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    Looking back on Purple Rain


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    Looking back on Purple Rain

    Post by maxim9691 on Sat Jun 20, 2015 8:42 pm

    Looking back on Purple Rain what are people saying after all these years.

    Last edited by maxim9691 on Thu Dec 03, 2015 1:05 pm; edited 1 time in total

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    Re: Looking back on Purple Rain

    Post by maxim9691 on Sat Jun 20, 2015 8:56 pm

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    By Larry Getlen

    November 29, 2014 | 9:54pm
    Modal Trigger
    Inside the unlikely making of ‘Purple Rain’

    Prince’s tour in support of his 1982 release “1999” found him following closely behind Bob Seger in headlining arenas around the country. One night, he asked his keyboardist, Matt Fink, to explain the working class rocker’s appeal.
    Fink told him it was “Seger’s big, gut-punching ballads,” such as “We’ve Got Tonight” and “Turn The Page,” that melted the fans so, and that “Prince should try writing that kind of anthem if he really wanted to conquer the pop world.”

    Following Fink’s advice, Prince wrote “Purple Rain,” the linchpin of the album and film of the same name that made Prince both a superstar, and the first performer ever to have a simultaneous No. 1 single, album, and film all from the same project.
    “Purple Rain,” as veteran music journalist Alan Light’s new book about the project tells us, was a defining success for the era. The film earned $70 million at the box office (given lower ticket prices, about $300 million today), and the album spent 24 consecutive weeks at No. 1, eventually selling more than 20 million copies worldwide. The music also earned Prince two Grammys and an Oscar.
    Prior to “Purple Rain,” Prince was a star on the rise, with one hit album (“1999”), a few semi-hit singles, and a desire to eclipse them all with something grander.
    When his contract with his managers came up for renewal, he told them he’d only re-sign if they arranged for him to make a movie.
    To those around him, the move came as no surprise.
    “Prince’s band watched him assume a superstar’s persona long before he had actually earned the status,” writes Light.

    “Growing up, like anyone would practice their instrument, he practiced his face; he practiced what you look like on camera,” said keyboardist Lisa Coleman in the book. “He would videotape himself in his bedroom at night, just talking or doing things, and he’d watch himself to see what he looked like. He really worked on it as if he was a dancer or something, training himself for being a big star.”
    Modal Trigger
    Photo: Everett Collection
    While a Prince movie made little objective sense, as he simply wasn’t that famous yet, Prince was determined, and invested $500,000, matched by his managers, to launch the project.
    One of his managers, Bob Cavallo, began the search for a screenwriter and a director. He connected with William Blinn, an Emmy-winning screenwriter for “Roots” who also wrote for the musical television show “Fame.” Blinn met with Cavallo and Prince, and found the shy musician “inarticulate” and “not verbally comfortable” in laying out his vision.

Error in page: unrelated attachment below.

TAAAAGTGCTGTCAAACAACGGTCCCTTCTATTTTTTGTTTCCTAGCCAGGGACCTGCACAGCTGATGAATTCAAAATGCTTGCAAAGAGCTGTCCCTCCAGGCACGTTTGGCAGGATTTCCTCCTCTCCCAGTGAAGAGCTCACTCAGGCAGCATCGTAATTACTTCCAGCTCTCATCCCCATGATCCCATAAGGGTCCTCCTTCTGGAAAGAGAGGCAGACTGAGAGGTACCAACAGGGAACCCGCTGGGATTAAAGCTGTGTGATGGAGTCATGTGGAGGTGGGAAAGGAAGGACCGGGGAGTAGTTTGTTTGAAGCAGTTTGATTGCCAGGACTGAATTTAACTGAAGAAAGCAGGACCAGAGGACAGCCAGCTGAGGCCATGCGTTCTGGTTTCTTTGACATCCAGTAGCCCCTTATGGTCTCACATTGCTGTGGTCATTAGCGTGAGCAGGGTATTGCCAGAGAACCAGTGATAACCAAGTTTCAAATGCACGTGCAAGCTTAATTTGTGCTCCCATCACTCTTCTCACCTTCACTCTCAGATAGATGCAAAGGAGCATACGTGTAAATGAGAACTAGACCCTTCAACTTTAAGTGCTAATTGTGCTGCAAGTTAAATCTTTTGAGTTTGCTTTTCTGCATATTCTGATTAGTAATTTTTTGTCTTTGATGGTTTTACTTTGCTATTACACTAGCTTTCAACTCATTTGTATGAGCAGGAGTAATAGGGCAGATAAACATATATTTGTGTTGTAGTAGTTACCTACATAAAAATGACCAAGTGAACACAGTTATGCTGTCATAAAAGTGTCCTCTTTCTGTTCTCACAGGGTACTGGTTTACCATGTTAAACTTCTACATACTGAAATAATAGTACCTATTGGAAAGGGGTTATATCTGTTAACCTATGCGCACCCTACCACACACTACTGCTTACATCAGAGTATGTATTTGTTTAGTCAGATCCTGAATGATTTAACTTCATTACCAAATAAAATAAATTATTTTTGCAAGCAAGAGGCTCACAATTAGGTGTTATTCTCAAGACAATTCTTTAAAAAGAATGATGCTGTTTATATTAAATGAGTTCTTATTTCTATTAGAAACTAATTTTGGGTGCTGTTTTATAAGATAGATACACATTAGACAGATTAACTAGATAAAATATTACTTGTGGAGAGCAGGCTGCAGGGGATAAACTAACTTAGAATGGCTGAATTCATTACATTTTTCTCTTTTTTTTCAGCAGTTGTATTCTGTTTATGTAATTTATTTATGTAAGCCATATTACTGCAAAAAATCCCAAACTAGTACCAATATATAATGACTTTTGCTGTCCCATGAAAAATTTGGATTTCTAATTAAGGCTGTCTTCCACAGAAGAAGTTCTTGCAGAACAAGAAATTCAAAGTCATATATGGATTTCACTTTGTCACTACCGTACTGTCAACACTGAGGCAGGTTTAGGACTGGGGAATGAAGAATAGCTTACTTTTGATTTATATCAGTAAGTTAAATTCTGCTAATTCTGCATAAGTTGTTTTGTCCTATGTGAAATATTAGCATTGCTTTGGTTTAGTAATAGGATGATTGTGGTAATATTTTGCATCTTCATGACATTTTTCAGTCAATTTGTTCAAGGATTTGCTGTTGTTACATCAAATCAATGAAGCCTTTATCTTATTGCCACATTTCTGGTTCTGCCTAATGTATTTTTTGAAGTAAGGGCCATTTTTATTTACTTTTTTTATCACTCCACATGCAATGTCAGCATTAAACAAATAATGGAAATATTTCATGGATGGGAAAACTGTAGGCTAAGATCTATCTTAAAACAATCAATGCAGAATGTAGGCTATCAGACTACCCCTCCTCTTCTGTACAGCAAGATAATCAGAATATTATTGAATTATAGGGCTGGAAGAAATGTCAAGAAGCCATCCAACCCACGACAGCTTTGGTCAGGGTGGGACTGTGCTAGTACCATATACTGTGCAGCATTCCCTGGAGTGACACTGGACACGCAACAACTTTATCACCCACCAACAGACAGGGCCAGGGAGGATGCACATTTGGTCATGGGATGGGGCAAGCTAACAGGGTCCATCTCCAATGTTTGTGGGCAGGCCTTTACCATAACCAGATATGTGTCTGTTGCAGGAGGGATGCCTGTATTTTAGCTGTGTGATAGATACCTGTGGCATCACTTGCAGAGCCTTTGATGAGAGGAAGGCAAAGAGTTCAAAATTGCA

But Prince managed to convey his desire for a film rooted in his troubled relationship with his father, with his bandmates and members of his various offshoot bands playing (sometimes barely) fictionalized versions of themselves. Based on this, Blinn wrote the first draft of the film, which was then titled “Dreams.” (Blinn said that Prince initially wanted his parents in the film to die by murder-suicide. This idea was later dropped.)
    Cavallo now sought a director, but none would meet with him, as “awareness of Prince in Hollywood was close to zero.”

    - Keyboardist Lisa Coleman

    He was advised to see a film called “Reckless,” helmed by new director James Foley, and when he did, he found himself alone in the theater. As he emerged afterward, a young man asked what he thought.
    The man, Albert Magnoli, was a recent USC film school graduate who, it turned out, had edited “Reckless.” Through Magnoli, Cavallo got the script to Foley. He read it, called Magnoli, and said, “Have you read this? It’s terrible, and I will not do it.” Cavallo, baffled as to why no one wanted to work with him and Prince, asked Magnoli to read the script.
    Agreeing with Foley that it was awful — “it was not musical, [and was] too cerebral” — Magnoli wound up conceiving a direction for the film that emphasized the music, and served as Prince’s “emotional biography.” After hearing the new story, Cavallo hired Magnoli to direct the film.
    Before the shoot, Prince arranged for the musicians to attend acting classes three times a week, and for some to take dance as well. Co-star Morris Day, lead singer of the Prince offshoot band The Time and the singer’s friend and rival, was kicked out of class for “clowning around.” This clowning, however, revealed a natural comedic ability that was later used to great effect in the film.